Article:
By Lois Elfman, special to icenetwork.com
(03/15/2012) – With the World Figure Skating Championships returning to Nice at the end of this month, it seemed a good time to check in with people who competed in this beautiful city on the Côte d’Azur when the event was last held there 12 years ago.
In the spring of 2000, Canadian ice dancers Megan Wing and Aaron Lowe were excited about attending their first world championships, but they never anticipated how pleasantly unique the 2000 World Figure Skating Championships in Nice, France, were going to be.
“So used to traveling to cold places to compete, Nice was a welcome change!” said the on- and off-ice couple, who welcomed twins last October. “We spent our downtime walking through the city and along the French Riviera.
“For the competitive events, local school children pooled in to watch. They likely hadn’t seen much skating before, as they stomped their feet on the metal stands in rowdy appreciation and laughed heartily when anyone fell. We had a blast.”
For American ladies competitor Sarah Hughes, the 2000 World Championships proved a crucial step in her progress at the senior level. It was the first time she tried to do two triple-triple combinations, which made it memorable performance-wise.
“It’s hard to beat the south of France in the spring,” said Hughes, who won a bronze medal at 2001 worlds and Olympic gold in 2002. “I remember the practice rink had big windows, which is always a plus because we felt like we were practicing in a more open space.”
Five-time U.S. ice dancing champion Naomi Lang and partner Peter Tchernyshev were competing at worlds for the second time. Nice was a significant departure from the previous year’s site, frigidly cold Helsinki, Finland.
“The city was so romantic — something right out of a fairy tale,” Lang recalled. “I remember walking on cobblestone streets and having coffee in quaint little coffee shops. We were right on the coast, and the water just sparkled. I remember thinking I should pinch myself to see if I was really there because it was so beautiful.”
It was the first year that vocals were allowed in ice dancing, and Christopher Dean choreographed Lang and Tchernyshev’s free dance to Sarah Brightman’s “Anytime, Anywhere.”
“The best part is that Christopher Dean, my idol, was actually there standing by the boards to send us off to compete,” Lang said. “It was such an honor and a proud moment in my life, that he would come to support us.”
Not everything about 2000 worlds in Nice was perfect. At that time, French views on smoking were quite different than in North America, and it was common for people to smoke in the arena.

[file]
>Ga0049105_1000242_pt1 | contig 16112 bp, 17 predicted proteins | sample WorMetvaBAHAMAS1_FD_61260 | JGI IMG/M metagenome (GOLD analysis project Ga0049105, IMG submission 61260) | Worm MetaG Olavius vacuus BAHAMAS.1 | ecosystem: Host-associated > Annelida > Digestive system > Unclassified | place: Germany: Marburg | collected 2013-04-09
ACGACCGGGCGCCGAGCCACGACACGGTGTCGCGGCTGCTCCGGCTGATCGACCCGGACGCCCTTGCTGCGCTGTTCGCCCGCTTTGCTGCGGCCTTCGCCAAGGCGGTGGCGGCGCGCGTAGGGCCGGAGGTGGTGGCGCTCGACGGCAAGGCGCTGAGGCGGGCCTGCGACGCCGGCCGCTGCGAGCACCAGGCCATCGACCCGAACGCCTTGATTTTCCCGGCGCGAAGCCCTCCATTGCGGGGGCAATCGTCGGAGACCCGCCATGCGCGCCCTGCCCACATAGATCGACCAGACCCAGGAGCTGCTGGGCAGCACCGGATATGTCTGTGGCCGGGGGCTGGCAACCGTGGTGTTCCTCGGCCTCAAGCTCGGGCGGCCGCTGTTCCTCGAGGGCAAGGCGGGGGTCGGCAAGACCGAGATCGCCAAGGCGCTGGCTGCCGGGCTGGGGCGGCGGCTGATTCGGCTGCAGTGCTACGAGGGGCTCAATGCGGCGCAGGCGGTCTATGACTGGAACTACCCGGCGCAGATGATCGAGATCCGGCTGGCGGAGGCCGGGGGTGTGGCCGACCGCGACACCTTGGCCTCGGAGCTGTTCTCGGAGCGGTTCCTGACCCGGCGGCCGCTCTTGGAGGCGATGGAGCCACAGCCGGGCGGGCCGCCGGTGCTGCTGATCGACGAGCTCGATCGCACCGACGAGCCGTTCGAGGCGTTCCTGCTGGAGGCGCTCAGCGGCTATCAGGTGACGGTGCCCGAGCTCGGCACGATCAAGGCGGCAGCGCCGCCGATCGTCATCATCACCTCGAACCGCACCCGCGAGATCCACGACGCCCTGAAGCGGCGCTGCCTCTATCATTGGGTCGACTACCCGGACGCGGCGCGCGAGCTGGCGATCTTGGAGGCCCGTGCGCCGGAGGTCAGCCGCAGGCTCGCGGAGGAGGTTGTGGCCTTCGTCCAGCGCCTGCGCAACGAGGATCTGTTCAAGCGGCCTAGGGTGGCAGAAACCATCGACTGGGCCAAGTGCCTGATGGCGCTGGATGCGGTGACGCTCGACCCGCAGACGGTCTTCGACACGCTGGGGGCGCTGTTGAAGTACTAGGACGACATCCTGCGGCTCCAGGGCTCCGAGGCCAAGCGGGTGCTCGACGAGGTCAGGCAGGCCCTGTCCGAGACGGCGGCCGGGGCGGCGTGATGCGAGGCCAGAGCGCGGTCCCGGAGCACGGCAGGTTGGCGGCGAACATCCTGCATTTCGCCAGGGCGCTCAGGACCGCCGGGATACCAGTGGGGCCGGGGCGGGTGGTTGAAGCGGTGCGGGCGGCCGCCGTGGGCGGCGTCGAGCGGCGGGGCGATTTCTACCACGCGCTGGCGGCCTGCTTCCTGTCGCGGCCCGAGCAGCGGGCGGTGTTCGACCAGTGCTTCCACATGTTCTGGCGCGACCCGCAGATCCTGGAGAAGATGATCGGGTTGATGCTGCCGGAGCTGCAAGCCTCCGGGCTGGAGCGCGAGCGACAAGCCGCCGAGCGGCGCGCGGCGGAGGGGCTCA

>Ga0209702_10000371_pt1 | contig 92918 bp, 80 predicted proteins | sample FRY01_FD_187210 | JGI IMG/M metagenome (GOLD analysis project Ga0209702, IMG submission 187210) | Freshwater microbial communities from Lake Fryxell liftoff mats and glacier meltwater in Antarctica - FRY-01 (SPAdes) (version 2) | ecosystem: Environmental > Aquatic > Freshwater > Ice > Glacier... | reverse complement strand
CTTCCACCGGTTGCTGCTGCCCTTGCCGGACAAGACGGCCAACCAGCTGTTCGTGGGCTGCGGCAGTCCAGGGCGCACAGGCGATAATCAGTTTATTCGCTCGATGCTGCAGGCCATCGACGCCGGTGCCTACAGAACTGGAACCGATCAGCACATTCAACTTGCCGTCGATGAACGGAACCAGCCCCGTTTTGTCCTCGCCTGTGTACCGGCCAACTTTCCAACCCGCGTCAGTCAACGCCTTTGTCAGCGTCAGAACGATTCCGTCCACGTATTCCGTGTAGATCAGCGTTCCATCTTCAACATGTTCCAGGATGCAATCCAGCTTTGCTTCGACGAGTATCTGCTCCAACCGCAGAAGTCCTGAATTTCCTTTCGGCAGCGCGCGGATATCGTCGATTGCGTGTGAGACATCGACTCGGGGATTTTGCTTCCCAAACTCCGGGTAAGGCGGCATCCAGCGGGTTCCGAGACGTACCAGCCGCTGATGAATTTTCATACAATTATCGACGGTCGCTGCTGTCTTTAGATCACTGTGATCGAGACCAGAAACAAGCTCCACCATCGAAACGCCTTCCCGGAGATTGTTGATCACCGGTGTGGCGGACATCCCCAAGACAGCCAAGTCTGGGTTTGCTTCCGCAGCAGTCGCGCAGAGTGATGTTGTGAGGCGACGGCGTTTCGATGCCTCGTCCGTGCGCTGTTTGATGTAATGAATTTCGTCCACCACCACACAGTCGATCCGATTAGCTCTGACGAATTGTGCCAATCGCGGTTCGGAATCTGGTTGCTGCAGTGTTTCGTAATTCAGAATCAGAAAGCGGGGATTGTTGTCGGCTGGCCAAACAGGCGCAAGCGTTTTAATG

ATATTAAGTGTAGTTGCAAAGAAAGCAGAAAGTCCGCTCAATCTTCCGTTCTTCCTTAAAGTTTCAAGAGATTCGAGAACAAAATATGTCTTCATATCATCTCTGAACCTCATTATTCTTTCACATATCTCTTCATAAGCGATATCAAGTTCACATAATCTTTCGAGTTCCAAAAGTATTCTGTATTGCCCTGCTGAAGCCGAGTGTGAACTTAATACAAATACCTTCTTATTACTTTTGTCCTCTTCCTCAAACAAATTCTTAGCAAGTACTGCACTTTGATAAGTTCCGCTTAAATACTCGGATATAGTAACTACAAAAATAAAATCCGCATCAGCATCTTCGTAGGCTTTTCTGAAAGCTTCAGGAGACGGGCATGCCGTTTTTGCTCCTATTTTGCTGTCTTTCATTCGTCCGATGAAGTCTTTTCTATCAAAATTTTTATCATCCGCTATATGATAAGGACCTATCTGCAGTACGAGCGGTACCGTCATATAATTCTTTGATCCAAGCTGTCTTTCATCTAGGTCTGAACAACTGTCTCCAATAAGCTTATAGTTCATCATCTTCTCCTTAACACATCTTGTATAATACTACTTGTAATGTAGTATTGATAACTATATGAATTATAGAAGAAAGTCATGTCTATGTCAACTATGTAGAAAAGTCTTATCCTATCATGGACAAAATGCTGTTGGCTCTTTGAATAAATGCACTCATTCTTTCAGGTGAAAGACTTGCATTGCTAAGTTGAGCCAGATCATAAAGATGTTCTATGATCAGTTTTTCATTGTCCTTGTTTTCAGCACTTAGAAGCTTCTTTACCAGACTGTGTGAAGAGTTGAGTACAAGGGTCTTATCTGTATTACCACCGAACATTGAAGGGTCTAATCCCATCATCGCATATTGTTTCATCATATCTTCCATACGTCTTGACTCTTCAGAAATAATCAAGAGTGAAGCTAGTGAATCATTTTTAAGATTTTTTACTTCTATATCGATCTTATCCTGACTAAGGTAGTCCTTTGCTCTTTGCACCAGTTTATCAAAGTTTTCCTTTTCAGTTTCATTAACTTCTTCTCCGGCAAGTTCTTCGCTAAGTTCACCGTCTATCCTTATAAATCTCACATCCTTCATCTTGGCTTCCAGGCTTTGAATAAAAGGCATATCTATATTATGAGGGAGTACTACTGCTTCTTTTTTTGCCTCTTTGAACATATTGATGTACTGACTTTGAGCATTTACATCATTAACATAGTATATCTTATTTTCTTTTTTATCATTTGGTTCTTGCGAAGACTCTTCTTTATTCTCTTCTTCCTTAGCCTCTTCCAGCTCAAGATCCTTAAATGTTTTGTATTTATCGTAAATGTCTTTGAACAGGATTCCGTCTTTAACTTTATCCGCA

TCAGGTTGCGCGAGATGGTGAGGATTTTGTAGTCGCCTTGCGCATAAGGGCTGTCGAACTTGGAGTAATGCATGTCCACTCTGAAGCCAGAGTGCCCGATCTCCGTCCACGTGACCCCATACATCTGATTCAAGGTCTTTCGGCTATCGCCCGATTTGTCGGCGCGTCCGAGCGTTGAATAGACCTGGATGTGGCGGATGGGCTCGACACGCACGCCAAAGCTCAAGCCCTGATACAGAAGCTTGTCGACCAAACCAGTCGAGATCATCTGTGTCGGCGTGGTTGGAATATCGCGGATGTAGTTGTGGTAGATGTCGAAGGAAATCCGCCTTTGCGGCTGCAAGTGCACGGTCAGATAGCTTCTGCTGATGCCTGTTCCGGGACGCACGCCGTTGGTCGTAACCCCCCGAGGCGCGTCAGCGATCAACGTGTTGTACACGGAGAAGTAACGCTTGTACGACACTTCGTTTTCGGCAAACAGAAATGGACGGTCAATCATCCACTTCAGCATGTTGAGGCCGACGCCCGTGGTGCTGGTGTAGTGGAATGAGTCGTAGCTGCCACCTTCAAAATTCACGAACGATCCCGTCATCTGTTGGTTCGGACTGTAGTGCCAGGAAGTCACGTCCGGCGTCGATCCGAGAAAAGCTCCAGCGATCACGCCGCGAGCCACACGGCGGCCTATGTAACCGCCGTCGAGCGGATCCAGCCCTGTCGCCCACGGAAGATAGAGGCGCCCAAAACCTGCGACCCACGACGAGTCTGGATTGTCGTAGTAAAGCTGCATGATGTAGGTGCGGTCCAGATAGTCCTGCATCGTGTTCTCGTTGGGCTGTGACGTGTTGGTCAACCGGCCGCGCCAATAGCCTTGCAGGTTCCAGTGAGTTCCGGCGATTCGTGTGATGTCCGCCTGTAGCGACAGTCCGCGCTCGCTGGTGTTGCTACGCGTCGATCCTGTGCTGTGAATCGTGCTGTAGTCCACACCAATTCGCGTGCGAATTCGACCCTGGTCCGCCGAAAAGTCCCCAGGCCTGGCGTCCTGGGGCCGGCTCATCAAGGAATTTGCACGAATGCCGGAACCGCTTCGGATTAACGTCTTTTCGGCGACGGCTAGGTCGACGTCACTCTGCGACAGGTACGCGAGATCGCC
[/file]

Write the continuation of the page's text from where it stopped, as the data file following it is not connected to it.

U.S. men’s champion Michael Weiss recalls some building personnel taking a smoke break outside the men’s locker room just before the free skate. Thankfully, they left when Weiss’ coach, Audrey Weisiger, shooed them away. He put down a solid performance and wound up with the bronze medal ahead of the pre-event favorite Evgeni Plushenko of Russia, who made costly mistakes.
Although it wasn’t Plushenko’s night, Weiss vividly recalls Plushenko’s intense rivalry with countryman Alexei Yagudin, who claimed his third consecutive men’s title in 2000.
“I’ve never seen two more dominant people that were consistently right at the top for the entire four years,” Weiss said. “I’ve never seen two guys more competitive. It was fun to be in the mix there and be a part of it.”
Thanks to his bronze-medal finish, ABC Sports asked Weiss to appear in an off-ice bit down at the harbor.
“They rented this cigarette boat (also known as a go-fast boat), a really nice speed boat,” he said. “They had me start it up and rev the engine. When we started it, it had this deep rumble. It was cool.”
As for this author’s memories, Nice was a beautiful city — the warmest place I ever went for worlds.
The structure that served as the arena (a different site will be used this year) was temporary, and I though it might crumble when the spectators went wild over the French skaters. On the ice, it was amazing to see Michelle Kwan rise to the occasion. After placing second in her qualifying round and third in the short program, she brought it in the free skate to win her third of five world titles.